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Status of the health information system in Ireland and its fitness to support health system performance assessment: a multimethod assessment based on stakeholder involvement.

Ivanković, D., Jansen, T., Barbazza, E., Brito Fernandes, Ó., Klazinga, N., Kringos, D. Status of the health information system in Ireland and its fitness to support health system performance assessment: a multimethod assessment based on stakeholder involvement. Health Research Policy and Systems: 2023, 21(1), 1
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Background
Between 2019 and 2021, the first Irish health system performance assessment (HSPA) framework was developed. As routinely collected health data are necessary to continuously populate indicators of an HSPA framework, a purpose-driven assessment of the health information system (HIS) in Ireland and its fitness to support the implementation of an HSPA framework was conducted. This study reports on the status of the Irish HIS through a multimethod assessment based on continuous broad stakeholder involvement.

Methods
Between May and November 2020, over 50 informants were engaged in individual and group interviews and stakeholder consultation workshops as part of the HIS assessment process. Descriptive themes and high-level data availability heatmaps were derived from interview and workshop data using thematic analysis. Indicator "passports" for the HSPA framework were populated during stakeholder consultation workshops and analysed using univariate descriptive statistics.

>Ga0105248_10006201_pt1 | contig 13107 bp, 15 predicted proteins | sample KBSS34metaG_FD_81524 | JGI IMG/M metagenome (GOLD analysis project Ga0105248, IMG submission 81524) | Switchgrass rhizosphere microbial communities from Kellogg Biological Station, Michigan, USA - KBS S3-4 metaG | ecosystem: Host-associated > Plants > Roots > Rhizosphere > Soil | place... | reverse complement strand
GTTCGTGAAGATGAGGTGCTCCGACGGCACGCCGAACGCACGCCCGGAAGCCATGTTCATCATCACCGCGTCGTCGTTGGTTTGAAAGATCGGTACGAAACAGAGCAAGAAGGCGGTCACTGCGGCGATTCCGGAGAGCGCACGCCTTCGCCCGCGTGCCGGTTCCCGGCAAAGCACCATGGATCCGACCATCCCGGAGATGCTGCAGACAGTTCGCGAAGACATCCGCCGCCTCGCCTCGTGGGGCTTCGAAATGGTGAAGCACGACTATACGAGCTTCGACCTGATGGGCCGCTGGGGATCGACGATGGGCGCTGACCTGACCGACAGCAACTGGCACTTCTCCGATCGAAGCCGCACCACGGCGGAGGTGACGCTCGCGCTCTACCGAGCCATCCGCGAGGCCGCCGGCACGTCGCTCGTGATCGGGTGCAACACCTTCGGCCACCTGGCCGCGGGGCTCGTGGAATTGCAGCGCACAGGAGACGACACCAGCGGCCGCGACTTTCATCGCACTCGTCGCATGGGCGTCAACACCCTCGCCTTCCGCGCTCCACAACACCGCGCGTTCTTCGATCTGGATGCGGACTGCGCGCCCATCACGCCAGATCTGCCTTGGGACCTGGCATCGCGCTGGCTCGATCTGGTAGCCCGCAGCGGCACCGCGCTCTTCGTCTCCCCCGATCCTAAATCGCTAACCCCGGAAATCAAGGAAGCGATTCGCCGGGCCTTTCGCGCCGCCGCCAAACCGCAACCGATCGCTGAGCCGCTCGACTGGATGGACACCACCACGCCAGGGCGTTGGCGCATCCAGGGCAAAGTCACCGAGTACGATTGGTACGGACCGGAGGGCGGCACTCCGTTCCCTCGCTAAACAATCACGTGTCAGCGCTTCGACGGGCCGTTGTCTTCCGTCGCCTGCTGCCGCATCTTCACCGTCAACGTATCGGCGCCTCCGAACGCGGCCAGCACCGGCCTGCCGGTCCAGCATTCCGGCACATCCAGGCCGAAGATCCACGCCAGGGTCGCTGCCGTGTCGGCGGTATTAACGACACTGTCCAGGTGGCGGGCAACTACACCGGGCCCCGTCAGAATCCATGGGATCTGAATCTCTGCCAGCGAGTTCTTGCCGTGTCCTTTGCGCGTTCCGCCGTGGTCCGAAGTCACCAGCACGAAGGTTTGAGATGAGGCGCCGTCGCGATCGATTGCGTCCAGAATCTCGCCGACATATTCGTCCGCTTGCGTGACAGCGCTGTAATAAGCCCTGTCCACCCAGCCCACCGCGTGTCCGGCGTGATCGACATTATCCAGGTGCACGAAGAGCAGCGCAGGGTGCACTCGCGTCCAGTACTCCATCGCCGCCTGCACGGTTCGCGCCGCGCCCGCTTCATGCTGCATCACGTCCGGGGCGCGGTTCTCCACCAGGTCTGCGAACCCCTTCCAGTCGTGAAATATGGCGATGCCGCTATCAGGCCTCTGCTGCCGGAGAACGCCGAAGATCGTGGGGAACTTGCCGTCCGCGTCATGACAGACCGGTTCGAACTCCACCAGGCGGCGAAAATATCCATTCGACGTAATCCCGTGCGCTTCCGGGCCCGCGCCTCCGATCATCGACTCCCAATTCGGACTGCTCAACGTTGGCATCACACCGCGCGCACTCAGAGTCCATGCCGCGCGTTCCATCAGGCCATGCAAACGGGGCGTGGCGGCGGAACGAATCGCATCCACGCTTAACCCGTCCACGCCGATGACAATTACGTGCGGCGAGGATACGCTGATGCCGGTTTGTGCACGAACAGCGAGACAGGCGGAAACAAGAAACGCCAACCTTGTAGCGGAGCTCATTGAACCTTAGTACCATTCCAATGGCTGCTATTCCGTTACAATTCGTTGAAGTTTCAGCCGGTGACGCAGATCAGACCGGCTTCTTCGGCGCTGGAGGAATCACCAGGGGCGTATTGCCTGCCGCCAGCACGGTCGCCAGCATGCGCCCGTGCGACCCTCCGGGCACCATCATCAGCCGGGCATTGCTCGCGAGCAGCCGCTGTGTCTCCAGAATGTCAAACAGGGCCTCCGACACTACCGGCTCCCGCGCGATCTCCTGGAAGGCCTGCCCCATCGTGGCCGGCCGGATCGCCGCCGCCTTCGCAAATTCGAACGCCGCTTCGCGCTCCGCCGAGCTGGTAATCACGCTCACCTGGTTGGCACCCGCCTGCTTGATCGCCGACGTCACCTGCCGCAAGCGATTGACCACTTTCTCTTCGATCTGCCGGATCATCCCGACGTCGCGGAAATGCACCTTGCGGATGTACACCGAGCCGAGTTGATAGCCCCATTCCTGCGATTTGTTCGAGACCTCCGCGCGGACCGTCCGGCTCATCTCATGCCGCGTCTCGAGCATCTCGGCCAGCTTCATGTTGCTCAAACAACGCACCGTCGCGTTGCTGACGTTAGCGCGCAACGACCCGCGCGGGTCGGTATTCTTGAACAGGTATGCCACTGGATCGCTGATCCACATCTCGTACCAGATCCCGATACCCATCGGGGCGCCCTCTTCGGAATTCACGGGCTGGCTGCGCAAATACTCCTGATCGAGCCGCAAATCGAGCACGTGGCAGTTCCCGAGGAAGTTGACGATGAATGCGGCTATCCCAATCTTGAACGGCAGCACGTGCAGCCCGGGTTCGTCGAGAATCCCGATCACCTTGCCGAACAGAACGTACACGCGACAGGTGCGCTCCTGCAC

Results
The HIS in Ireland was able to provide administrative, survey and registry-based data for public sector acute care services, focusing on structure, process and output metrics. Significant data availability gaps, most notably from primary care, private hospitals and community care, were reported, with little availability of electronic health record and people-reported data. Data on outcome metrics were mostly missing, as were linkage possibilities across datasets for care pathway monitoring. The COVID-19 pandemic highlighted the national HIS's shortcomings but also the capacity for rapid development and improvement.

Conclusions
A tailor-made assessment of the HIS in Ireland, involving a broad set of relevant stakeholders, revealed strengths, weaknesses and areas for improvement in the Irish health data landscape. It also contributed to the development of a national HSPA framework and momentum to further strengthen data infrastructure and governance, while working towards a more data-driven and person-centred healthcare system. This work demonstrates the utility of an inclusive HIS assessment process and is applicable beyond Ireland, where this case study was conducted.